SchoolArts Magazine

Summer 2018

SchoolArts is a national art education magazine committed to promoting excellence, advocacy, and professional support for educators in the visual arts since 1901.

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Page 35 of 58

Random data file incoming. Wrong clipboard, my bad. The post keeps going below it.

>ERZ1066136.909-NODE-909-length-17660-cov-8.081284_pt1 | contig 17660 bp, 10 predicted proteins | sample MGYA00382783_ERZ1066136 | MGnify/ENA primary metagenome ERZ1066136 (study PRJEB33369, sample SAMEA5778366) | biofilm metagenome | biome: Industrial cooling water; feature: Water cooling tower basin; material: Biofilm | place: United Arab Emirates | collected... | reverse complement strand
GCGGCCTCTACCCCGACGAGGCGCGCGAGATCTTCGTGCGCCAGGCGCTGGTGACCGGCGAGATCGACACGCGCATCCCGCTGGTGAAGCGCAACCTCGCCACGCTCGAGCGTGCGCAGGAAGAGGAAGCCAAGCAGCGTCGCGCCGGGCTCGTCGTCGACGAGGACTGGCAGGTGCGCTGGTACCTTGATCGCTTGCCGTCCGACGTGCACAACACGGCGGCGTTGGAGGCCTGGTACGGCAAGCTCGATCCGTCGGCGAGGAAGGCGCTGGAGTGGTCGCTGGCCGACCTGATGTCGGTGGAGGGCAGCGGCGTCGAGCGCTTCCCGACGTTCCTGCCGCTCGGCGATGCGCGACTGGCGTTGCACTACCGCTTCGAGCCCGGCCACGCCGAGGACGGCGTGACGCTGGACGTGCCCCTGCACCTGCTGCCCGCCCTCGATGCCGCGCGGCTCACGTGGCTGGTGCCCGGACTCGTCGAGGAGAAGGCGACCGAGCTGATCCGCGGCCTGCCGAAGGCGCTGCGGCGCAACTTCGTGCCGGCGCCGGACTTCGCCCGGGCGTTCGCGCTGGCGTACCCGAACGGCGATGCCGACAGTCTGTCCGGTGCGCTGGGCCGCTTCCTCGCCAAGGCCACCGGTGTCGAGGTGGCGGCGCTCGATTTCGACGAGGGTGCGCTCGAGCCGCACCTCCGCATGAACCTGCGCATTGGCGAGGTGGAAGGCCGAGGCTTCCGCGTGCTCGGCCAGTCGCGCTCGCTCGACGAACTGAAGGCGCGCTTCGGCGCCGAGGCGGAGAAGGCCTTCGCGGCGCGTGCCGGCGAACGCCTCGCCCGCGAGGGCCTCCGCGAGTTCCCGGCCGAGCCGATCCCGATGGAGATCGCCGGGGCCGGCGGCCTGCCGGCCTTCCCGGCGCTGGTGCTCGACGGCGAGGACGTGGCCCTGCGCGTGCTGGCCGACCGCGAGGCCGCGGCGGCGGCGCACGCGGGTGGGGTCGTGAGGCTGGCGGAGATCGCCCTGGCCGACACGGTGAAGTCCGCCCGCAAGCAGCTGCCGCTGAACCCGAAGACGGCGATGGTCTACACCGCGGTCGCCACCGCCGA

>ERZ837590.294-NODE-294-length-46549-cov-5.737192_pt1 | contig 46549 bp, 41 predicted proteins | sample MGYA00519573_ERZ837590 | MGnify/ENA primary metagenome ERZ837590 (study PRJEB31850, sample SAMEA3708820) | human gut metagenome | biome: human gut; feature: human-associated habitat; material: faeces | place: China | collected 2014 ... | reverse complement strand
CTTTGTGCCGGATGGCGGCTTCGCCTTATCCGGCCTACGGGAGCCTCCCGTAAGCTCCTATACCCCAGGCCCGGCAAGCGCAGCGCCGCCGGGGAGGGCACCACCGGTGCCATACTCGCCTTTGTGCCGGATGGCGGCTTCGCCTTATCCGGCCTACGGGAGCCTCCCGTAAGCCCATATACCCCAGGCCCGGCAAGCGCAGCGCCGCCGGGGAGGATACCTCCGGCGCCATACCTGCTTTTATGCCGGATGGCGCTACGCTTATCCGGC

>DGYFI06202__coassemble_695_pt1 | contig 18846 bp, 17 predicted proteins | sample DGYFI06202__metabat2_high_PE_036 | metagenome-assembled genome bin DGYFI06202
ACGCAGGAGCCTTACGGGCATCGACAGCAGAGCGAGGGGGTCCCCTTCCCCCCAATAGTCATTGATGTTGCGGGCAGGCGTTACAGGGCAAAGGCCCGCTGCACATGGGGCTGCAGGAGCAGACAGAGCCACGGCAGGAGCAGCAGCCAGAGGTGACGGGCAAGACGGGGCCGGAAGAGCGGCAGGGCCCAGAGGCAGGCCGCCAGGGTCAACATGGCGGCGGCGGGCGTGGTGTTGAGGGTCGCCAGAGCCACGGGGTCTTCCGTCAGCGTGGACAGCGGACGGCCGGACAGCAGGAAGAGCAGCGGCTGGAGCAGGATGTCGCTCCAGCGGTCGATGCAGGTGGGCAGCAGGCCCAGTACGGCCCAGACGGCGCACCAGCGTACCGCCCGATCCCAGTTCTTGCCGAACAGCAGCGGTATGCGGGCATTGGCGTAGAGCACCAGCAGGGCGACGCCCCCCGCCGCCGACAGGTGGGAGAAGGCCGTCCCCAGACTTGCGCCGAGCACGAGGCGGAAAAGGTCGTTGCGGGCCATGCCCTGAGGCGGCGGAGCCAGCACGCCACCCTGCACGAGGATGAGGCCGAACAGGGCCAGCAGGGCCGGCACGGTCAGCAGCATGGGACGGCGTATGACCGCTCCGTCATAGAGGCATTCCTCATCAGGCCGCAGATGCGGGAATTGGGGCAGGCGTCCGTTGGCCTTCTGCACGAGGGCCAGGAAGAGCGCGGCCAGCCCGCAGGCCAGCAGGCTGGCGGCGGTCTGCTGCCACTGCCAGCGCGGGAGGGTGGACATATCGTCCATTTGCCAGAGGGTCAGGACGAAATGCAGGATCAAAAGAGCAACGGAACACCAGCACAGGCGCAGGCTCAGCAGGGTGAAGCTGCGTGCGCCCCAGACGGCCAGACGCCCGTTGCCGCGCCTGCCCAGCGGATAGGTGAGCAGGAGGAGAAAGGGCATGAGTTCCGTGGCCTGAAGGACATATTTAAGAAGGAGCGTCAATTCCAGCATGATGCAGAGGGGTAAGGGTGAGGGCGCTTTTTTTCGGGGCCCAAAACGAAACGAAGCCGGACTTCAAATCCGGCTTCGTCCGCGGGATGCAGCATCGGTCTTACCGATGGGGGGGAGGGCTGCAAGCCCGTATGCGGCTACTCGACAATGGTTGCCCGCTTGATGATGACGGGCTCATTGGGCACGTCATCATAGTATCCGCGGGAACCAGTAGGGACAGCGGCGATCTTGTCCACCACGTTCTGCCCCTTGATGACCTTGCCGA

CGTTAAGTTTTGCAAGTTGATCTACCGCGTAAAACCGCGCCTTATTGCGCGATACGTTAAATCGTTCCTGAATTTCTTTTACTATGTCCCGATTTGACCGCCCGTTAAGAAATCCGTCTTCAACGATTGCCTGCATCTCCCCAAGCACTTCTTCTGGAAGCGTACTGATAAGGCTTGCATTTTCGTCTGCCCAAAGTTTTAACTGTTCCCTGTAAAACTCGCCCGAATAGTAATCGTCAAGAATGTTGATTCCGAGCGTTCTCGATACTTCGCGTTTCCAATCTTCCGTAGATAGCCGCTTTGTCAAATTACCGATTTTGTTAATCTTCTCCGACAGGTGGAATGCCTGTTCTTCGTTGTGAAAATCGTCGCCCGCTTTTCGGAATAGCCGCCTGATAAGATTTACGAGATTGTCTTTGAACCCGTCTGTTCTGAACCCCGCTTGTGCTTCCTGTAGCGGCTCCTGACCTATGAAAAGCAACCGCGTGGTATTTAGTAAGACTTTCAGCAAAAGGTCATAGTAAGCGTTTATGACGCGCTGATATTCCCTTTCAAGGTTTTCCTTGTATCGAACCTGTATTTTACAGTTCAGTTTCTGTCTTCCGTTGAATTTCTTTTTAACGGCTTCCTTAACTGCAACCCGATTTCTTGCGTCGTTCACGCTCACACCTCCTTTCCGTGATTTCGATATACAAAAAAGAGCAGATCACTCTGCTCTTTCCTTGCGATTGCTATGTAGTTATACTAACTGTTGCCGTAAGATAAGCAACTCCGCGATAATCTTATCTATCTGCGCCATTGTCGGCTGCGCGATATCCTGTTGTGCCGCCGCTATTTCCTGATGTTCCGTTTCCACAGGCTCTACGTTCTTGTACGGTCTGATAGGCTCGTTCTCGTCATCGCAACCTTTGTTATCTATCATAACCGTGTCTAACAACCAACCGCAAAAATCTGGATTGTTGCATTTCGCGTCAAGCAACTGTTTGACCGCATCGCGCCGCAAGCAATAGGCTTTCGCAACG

buzzer sounds, and I tell them t o move to the next station. Giving clear expectations of both how the process is going to go and how students should behave is cru- cial to the success of the activity. O nce students begin, I remind them to start by reading their introduc- tion cards and using the media as e xplained. I rotate around the room and adjust instruction or materials where needed. Once the timer is up for each rotation, students move as a group to the next station clockwise around the room until they end up back in their original seats. Next Steps After students are back where they started, I offer them two options: 1. They can use media from the activ- ity to continue working on their speed dating piece; or 2. T hey can use the medium we jus t e xplored or another media of their c hoosing to create another artwork. Giving the option to do either is s omething I feel strongly about and feeds into the student-driven studio I am striving for. We use the following class period to reflect on their work and the activ - ity. We start with a walk around the r oom to view each other's work. Stu- dents look for what makes a success- ful work and how they might use that i nformation in their future projects. Students then photograph and upload their pieces to our online portal and write a short reflection. Final Thoughts Through this activity, I discovered that demonstrations are made more powerful when they are hands-on. Although students appreciate seeing me use media in short demos and can learn from that approach, they are much more willing to engage with new media when given an opportunity to use it for themselves. Also, by inviting students to inter- act with media without the pressure of h aving a "good-looking" final product, they are willing to take more risks. When the emphasis is on seeing what media can do, students are less stressed about outcomes and freer with their choices. In the end, most were satisfied with their results and many requested that we do this more often. Based on this experience, I think we will. Janine Campbell is a visual arts teacher at Byron Center West Middle School in Byron Center, Michigan. jcampbell@ N A T I O N A L S T A N D A R D Creating: Conceiving and developing new artistic ideas and work. W E B L I N K campbell-s-art-soup/ Merrick S. Gavin Z. SCHOOLAR TSMAGAZINE.COM 31

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